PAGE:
Smart Chicks On Screen: Representing Women's Intellect In Film And Television by Laura Mattoon D'amoreSmart Chicks On Screen: Representing Women's Intellect In Film And Television by Laura Mattoon D'amore

Smart Chicks On Screen: Representing Women's Intellect In Film And Television

EditorLaura Mattoon D'amore

Paperback | July 19, 2016

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In Smart Chicks on Screen: Representing Women's Intellect in Film and Television, Laura Mattoon D'Amore brings together an impressive array of scholarship that interrogates the portrayal of females on TV and in movies. Among the questions that the volume seeks to answer are: in what ways are women in film and television limited, or ostracized, by their intelligence? How do female roles reinforce standards of beauty, submissiveness, and silence, over intellect, problem solving, and leadership? Are there women in film and television who are intelligent without also being objectified?The thirteen essays by international, interdisciplinary scholars offer a wide range of perspectives, examining the connections-and disconnections-between beauty and brains in film and television. Smart Chicks on Screen will be of interest not only to scholars of film and television, but women's studies, reception studies, and cultural history, as well.
Laura Mattoon D'Amore is assistant professor of American studies at Roger Williams University. She is the editor of Bound by Love: Familial Bonding in Film and Television Since 1950 (2009) and co-editor of We Are What We Remember: The American Past through Commemoration (2012).
Title:Smart Chicks On Screen: Representing Women's Intellect In Film And TelevisionFormat:PaperbackDimensions:256 pages, 8.77 × 6.01 × 0.72 inPublished:July 19, 2016Publisher:Rowman & Littlefield PublishersLanguage:English

The following ISBNs are associated with this title:

ISBN - 10:1442275626

ISBN - 13:9781442275621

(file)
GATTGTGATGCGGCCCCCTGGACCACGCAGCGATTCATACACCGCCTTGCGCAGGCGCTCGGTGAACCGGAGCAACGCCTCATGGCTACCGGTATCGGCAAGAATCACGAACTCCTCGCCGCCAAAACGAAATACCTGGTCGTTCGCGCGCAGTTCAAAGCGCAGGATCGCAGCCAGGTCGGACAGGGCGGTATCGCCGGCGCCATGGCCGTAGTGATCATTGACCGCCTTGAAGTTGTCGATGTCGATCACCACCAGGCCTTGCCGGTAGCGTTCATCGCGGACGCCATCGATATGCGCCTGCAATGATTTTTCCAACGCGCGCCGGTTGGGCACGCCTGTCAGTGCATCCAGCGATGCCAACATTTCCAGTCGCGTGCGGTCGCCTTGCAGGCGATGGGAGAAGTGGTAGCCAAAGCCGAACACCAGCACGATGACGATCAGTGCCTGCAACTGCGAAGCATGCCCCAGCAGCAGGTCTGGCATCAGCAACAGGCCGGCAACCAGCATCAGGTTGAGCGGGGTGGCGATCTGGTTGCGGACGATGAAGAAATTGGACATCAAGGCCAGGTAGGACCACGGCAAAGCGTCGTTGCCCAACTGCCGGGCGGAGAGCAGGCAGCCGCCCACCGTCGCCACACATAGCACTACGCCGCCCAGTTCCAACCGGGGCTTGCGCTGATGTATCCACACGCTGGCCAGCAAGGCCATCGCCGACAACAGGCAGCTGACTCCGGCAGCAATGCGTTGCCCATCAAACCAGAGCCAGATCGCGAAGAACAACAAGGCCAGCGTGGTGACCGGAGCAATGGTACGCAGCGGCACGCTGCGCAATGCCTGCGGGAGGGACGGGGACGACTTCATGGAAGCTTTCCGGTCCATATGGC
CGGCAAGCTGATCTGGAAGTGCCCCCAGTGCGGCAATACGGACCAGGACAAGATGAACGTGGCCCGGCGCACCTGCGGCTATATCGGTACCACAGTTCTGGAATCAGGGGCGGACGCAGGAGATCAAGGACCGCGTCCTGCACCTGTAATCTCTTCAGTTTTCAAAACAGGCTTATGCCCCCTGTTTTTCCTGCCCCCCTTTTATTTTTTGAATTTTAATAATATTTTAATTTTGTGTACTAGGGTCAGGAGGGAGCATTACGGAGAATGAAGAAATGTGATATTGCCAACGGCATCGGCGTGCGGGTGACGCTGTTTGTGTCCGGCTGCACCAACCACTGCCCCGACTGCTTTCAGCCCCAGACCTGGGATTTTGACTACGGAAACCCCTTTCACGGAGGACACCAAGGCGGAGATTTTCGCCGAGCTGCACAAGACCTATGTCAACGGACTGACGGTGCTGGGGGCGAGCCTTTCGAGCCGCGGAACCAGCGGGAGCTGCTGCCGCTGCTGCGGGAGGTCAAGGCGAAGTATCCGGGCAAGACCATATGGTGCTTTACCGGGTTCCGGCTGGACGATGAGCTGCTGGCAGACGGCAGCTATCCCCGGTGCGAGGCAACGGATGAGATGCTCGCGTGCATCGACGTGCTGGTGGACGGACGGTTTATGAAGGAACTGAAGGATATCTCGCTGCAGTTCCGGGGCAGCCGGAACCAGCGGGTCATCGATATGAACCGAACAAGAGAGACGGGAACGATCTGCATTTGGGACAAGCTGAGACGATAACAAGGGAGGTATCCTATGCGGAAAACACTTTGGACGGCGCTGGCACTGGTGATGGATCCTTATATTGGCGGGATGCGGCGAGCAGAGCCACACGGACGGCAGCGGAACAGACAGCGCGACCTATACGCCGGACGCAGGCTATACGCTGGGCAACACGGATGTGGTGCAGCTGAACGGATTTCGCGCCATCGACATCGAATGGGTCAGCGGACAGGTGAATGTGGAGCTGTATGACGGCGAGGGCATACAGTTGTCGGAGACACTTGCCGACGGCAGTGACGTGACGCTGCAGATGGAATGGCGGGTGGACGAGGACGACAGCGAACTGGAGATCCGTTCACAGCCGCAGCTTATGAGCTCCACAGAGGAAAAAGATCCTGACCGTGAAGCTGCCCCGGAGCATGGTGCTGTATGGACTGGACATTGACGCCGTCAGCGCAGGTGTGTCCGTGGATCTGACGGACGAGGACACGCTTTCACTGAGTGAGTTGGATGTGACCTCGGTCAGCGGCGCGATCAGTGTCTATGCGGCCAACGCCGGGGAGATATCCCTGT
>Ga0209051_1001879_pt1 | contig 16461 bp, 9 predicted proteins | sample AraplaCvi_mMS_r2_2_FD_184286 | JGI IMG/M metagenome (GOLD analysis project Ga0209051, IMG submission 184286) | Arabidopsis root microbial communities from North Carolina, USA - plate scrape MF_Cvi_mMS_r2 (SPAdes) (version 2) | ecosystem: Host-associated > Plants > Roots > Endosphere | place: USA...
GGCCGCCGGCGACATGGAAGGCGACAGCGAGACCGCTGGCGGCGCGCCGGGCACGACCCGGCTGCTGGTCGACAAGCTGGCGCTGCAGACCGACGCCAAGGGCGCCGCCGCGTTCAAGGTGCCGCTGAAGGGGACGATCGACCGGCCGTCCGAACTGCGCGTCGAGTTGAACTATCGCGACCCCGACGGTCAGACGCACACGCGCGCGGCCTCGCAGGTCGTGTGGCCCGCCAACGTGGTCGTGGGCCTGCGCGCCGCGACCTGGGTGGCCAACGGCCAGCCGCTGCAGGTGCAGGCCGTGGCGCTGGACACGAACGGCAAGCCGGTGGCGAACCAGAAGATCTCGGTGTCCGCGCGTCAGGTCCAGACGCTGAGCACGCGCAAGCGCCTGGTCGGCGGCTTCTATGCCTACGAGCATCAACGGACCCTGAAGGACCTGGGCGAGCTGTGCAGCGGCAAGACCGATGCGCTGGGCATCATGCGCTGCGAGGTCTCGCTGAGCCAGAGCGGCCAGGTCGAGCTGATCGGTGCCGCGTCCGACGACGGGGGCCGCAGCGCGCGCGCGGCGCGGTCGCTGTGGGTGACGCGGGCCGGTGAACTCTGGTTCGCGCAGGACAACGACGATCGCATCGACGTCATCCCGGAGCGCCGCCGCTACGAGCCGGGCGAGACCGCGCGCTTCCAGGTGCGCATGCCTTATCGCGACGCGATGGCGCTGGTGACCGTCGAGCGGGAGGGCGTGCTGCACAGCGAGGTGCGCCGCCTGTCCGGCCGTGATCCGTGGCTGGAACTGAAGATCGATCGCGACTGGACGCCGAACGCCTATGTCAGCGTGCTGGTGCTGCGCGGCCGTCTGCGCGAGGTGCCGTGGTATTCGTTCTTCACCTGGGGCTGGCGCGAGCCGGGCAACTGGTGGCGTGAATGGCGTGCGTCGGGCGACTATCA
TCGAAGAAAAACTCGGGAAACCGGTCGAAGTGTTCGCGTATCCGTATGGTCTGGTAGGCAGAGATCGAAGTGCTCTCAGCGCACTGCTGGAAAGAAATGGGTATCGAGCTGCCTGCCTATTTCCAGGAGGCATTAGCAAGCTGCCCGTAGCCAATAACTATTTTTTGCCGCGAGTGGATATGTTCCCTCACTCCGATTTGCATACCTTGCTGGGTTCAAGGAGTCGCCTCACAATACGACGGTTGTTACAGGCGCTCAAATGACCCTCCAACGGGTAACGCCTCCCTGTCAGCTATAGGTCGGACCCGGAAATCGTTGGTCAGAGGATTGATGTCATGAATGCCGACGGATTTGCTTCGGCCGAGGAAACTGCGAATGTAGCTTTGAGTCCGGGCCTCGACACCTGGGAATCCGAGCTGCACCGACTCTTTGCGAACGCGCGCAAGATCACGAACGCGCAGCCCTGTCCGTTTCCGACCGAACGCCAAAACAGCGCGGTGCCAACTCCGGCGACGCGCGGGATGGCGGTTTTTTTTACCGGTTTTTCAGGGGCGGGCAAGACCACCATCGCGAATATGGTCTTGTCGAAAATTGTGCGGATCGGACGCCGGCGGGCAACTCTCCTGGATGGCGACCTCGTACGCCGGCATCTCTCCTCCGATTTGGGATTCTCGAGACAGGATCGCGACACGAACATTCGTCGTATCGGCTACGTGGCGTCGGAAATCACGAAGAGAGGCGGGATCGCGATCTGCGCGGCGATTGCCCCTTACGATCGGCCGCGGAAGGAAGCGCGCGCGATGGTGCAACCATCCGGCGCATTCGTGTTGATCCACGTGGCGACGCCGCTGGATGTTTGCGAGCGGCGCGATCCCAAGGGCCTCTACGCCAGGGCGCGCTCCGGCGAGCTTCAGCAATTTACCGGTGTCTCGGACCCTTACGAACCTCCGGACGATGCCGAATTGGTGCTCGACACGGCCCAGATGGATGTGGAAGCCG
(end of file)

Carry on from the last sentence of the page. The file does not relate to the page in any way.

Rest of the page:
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Table of Contents

Introduction, Laura Mattoon D'AmoreChapter One: Not Just Born Yesterday: July Holliday, the Red Scare, and the (Mis-)Uses of Hollywood's "Dumb Blonde" ImageStephen R. DuncanChapter Two: The Fuzzy End of the Lollipop: Protofeminism and Collective Subjectivity in Some Like it HotMelissa MeadeChapter Three: Brainy Broads: Images of Women's Intellect in Film NoirSheri Chinen BiesenChapter Four: Troubling Binaries: Women Scientists in 1950s B-MoviesLinda LevittChapter Five: "The High Priestess of the Desert": Female Intellect and Subjectivity in ContactAllison WhitneyChapter Six: Mad Men's Peggy Olsen: A Pre-Feminist Champion in a Post-Feminist TV LandscapeStefania MarghituChapter Seven: A Deeper Cut: Enlightened Sexism and Grey's AnatomyMikaela FeroliChapter Eight: "There is no genius": Dr. Joan Watson and the Re-writing of Gender and Intelligence on CBS' ElementaryHelen Kang and Natasha PattersonChapter Nine: .Stories Worth Telling: How Kerry Washington Balances Brains, Beauty, and Power in HollywoodDe Anna J. ReeseChapter Ten: Post-Feminism, Sexuality and the Question of Millenial Identity on HBO's GirlsMargaret J. TallyChapter Eleven: I Can't Believe I Fell for Muppet Man! Female Nerds and the Order of DiscourseRaewyn CampbellChapter Twelve: Brains, Beauty, and Feminist Television: The Women of The Big Bang Theory Amanda StoneChapter Thirteen: Too Smart for Their Own Good? Images of Young Jewish Women in Television and FilmRachel Shaina BernsteinAbout the EditorAbout the ContributorsIndex

Editorial Reviews

Taken individually, these essays are quite interesting. They all analyze outstanding female characters that fight against stereotypes of women in general, as well as on the small screen, where physical appearance often takes precedence over intellectual capacity. (Translated from French)